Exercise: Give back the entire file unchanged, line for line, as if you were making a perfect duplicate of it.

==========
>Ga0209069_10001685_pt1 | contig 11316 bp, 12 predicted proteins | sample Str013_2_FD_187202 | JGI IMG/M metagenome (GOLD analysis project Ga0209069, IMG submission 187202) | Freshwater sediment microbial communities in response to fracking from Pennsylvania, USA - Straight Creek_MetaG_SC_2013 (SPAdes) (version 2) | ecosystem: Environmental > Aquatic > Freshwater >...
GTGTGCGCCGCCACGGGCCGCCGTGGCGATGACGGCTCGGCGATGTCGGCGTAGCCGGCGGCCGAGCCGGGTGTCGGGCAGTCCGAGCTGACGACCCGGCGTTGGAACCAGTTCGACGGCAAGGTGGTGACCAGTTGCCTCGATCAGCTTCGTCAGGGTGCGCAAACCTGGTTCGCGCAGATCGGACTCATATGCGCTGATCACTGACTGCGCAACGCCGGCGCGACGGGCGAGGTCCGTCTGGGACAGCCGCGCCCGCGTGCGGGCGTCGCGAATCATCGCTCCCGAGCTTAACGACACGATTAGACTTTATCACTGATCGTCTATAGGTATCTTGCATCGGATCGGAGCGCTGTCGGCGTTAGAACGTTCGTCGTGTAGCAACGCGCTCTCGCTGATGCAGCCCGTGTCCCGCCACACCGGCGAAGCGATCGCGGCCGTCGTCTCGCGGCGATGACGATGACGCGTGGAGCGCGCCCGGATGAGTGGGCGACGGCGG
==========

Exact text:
>Ga0209069_10001685_pt1 | contig 11316 bp, 12 predicted proteins | sample Str013_2_FD_187202 | JGI IMG/M metagenome (GOLD analysis project Ga0209069, IMG submission 187202) | Freshwater sediment microbial communities in response to fracking from Pennsylvania, USA - Straight Creek_MetaG_SC_2013 (SPAdes) (version 2) | ecosystem: Environmental > Aquatic > Freshwater >...
GTGTGCGCCGCCACGGGCCGCCGTGGCGATGACGGCTCGGCGATGTCGGCGTAGCCGGCGGCCGAGCCGGGTGTCGGGCAGTCCGAGCTGACGACCCGGCGTTGGAACCAGTTCGACGGCAAGGTGGTGACCAGTTGCCTCGATCAGCTTCGTCAGGGTGCGCAAACCTGGTTCGCGCAGATCGGACTCATATGCGCTGATCACTGACTGCGCAACGCCGGCGCGACGGGCGAGGTCCGTCTGGGACAGCCGCGCCCGCGTGCGGGCGTCGCGAATCATCGCTCCCGAGCTTAACGACACGATTAGACTTTATCACTGATCGTCTATAGGTATCTTGCATCGGATCGGAGCGCTGTCGGCGTTAGAACGTTCGTCGTGTAGCAACGCGCTCTCGCTGATGCAGCCCGTGTCCCGCCACACCGGCGAAGCGATCGCGGCCGTCGTCTCGCGGCGATGACGATGACGCGTGGAGCGCGCCCGGATGAGTGGGCGACGGCGG